Beware of data overload
27/06/2012 - A practical approach to job costing and revenue recognition.
Why drown yourself in data? Do you understand the difference between "need to know" and "nice to know"?
Many businesses don't when it comes to gathering data for job costing and revenue recognition, according to Trish Hall, CEO of Melbourne-based Greentree Partner, Star Business Solutions.
If your business is project-based, it's driven by accurate data. But too often, businesses run the risk of slowing themselves down – and costing themselves money – by wanting to know too much.
Someone has to gather that information, and everyone involved in a project has to supply it.
Hall says businesses should think more about sparing their staff the pain of gathering unnecessary data.
"I have yet to find a person who loves to enter timesheets recording the time spent against their projects," she says.
"Make sure that the data collected is worth the pain of collecting it. If the data is not going to be used for analysis, invoicing and customer reporting now or in the foreseeable future, don't collect it."
The CFO's nightmare
Picture this: you've got a major project underway, but your accountant and your project manager are at loggerheads.
They both want information, and they're either not getting it, or each is insisting that their particular data set is more important. Accurate job costing and the tracking of income and expenditure are both vital to the completion of the project, and to your company's profitability, but in seeking to satisfy them, too much data has been collected – and neither is satisfied with what they've got.
For example, accountants will want to ensure that invoices going out to the customers have the detail required to get them paid, that work in progress is correctly accounted for, and that revenue recognition calculations can be done easily.
On the other hand, the project managers want to know how much has been spent doing particular activities on a project (or across multiple projects), and how this can be applied to ongoing new projects or prospective projects.
They will also want to be able to provide relevant information to their customers and analyse actual versus budget. That's where you tend to get the conflict, and whoever has the strongest views (or the loudest voice) tends to win.
"Quite often it's the accounting people who get their say, leaving project managers to feel they're not getting the information they need to properly manage their projects," says Hall.
Creating a simple work breakdown structure (WBS) at the start of a project can save time, and arguments, later on.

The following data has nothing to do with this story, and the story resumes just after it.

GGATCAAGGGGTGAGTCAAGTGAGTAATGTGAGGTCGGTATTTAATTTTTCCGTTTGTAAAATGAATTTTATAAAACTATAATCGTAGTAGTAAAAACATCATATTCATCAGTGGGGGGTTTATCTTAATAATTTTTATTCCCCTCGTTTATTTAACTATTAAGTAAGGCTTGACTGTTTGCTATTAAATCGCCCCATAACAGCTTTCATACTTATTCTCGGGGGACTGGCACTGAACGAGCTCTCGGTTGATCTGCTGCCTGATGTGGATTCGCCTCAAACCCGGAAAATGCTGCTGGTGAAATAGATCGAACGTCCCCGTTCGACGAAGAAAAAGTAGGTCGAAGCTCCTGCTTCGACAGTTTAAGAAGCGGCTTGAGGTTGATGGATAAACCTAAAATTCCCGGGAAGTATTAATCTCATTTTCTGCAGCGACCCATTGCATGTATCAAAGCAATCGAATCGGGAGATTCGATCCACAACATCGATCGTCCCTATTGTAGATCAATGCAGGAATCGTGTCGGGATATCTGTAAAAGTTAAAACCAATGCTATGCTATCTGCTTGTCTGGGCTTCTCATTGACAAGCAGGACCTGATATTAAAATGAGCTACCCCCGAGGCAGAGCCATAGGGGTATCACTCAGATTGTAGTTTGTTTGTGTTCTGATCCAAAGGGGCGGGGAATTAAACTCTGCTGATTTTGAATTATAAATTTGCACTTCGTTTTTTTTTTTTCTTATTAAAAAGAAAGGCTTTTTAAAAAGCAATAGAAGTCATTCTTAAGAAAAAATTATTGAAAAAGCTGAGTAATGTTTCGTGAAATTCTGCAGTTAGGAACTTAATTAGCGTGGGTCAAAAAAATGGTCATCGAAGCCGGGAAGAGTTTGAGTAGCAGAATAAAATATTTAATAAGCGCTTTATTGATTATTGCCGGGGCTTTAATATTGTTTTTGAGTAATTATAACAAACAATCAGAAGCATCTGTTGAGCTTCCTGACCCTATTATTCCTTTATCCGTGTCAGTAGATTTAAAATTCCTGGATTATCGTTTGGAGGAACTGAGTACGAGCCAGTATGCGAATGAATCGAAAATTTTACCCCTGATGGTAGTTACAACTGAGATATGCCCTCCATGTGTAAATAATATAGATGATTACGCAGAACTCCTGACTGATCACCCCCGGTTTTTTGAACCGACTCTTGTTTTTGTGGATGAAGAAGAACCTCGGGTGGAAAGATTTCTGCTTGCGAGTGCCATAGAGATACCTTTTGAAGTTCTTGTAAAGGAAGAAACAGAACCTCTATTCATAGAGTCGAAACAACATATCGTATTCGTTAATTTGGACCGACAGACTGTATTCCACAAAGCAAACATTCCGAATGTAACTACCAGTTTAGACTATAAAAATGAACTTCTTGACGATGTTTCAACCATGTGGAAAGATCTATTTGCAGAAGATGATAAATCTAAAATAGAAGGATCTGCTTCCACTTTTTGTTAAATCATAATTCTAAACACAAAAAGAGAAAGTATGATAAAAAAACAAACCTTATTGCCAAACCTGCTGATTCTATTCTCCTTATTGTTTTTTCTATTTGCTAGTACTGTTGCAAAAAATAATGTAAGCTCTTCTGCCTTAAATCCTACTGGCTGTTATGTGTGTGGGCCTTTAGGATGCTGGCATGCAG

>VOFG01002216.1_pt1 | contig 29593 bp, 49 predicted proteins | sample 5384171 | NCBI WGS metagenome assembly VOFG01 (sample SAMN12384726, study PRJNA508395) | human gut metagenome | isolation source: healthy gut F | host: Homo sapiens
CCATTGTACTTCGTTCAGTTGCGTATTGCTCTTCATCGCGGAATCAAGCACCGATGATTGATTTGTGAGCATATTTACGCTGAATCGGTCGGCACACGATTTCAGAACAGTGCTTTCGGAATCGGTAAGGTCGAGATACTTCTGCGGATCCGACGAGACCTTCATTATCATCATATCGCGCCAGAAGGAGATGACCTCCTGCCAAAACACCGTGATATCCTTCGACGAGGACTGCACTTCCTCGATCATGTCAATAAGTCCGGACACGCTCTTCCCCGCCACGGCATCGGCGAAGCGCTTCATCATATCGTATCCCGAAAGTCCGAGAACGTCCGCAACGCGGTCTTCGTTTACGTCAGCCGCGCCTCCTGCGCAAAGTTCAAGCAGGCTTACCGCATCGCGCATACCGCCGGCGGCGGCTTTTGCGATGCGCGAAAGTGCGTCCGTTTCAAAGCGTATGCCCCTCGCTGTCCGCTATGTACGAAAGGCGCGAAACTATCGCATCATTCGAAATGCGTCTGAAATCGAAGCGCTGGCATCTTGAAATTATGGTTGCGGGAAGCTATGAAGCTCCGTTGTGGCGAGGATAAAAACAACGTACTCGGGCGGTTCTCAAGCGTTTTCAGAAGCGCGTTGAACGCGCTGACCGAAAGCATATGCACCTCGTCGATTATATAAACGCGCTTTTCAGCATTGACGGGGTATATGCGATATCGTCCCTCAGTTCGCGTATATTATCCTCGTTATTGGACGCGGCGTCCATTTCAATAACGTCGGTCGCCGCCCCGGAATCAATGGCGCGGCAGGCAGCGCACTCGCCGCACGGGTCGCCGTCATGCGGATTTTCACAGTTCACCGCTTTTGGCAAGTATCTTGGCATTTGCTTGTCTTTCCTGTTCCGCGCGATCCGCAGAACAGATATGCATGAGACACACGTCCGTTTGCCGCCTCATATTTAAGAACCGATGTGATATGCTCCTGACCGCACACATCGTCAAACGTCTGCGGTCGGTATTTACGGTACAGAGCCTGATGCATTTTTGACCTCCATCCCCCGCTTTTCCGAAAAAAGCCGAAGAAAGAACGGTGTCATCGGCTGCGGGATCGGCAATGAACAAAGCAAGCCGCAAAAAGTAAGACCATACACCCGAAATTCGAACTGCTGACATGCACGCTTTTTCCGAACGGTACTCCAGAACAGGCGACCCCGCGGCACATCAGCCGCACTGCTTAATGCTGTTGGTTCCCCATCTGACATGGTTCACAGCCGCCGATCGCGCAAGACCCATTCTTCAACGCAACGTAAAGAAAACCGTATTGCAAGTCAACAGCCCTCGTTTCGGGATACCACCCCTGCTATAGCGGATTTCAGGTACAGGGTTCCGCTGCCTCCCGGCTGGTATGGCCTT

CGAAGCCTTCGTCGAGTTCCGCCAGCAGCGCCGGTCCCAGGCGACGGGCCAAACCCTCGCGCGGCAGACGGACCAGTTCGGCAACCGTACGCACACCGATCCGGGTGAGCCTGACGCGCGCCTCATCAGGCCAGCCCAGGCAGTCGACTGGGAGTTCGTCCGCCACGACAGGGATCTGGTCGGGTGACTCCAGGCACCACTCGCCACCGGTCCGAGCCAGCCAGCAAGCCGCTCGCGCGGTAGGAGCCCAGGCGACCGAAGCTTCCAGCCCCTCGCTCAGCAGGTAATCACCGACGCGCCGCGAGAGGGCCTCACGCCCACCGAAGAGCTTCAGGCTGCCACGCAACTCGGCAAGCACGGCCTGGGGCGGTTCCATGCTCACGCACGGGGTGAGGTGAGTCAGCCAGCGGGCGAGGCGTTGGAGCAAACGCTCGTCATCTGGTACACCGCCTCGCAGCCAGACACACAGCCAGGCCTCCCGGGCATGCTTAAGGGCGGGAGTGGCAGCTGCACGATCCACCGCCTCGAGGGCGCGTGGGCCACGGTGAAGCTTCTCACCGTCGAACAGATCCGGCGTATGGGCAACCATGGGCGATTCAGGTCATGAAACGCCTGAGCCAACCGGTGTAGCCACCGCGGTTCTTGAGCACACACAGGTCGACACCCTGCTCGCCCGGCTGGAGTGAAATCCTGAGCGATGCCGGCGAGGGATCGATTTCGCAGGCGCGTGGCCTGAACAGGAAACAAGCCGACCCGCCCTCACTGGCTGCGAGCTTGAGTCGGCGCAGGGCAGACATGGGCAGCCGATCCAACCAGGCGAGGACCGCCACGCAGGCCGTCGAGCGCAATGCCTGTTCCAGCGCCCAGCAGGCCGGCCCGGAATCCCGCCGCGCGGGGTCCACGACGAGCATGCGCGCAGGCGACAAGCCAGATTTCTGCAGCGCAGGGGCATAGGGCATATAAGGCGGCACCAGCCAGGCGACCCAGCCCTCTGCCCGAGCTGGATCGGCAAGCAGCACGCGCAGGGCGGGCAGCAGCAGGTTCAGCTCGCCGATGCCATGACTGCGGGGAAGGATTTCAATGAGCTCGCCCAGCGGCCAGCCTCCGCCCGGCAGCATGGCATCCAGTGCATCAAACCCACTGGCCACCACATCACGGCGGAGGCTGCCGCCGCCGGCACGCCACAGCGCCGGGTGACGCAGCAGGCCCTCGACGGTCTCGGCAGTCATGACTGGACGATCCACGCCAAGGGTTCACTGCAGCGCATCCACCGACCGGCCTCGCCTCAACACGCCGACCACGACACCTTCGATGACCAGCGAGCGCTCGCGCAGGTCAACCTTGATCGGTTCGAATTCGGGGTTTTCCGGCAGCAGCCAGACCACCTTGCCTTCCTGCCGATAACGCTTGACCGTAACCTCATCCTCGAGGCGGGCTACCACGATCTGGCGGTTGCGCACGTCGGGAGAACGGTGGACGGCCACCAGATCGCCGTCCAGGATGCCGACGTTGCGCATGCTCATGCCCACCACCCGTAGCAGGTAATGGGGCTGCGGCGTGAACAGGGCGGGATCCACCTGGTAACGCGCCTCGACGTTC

See the "Break it down".
Is the job really worth it?
Even before you commence a project, you need to consider the cost of getting it through the door, as this will factor in your final profit earned on the job.
Preliminary estimate and design work, travel and communications, all can be very expensive, and some businesses fail to take them into account.
"I've worked in a few different businesses or implementations where once we started capturing that information, they actually decided to drop certain types of jobs that they were doing because the costs of getting the jobs were more than the profit earned on those jobs," Hall says.
Committed costs, ie: those for which invoices have not yet been received, should also be considered as part of overall project costs, as should third-party costs.
Hall recalls projects where such costs (from sub-contractors, for example) were under-estimated or not included due to lack of invoices, leading to a budget blow-out.
"So all through a project they'd be thinking they were making good revenue on a project, but once the final wash-up was done with the sub-contractor invoices and so on, it wasn't even near what they thought."
Equipment is another cost factor that is sometimes overlooked. If equipment is required for a job, it may be misleading to just factor its cost into general depreciation.
By linking its use to the jobs it is used on, you'll get a more accurate idea of job costs.
Fully integrated software like Greentree can help here. It means that on various reports you can easily get those costs that you've committed, you can compare actual to the estimates and to commitment very easily, get information as to productivity, and also quite importantly, be able to have the system work pro-actively with you, so you can track and become aware of possible issues within projects sooner rather than later.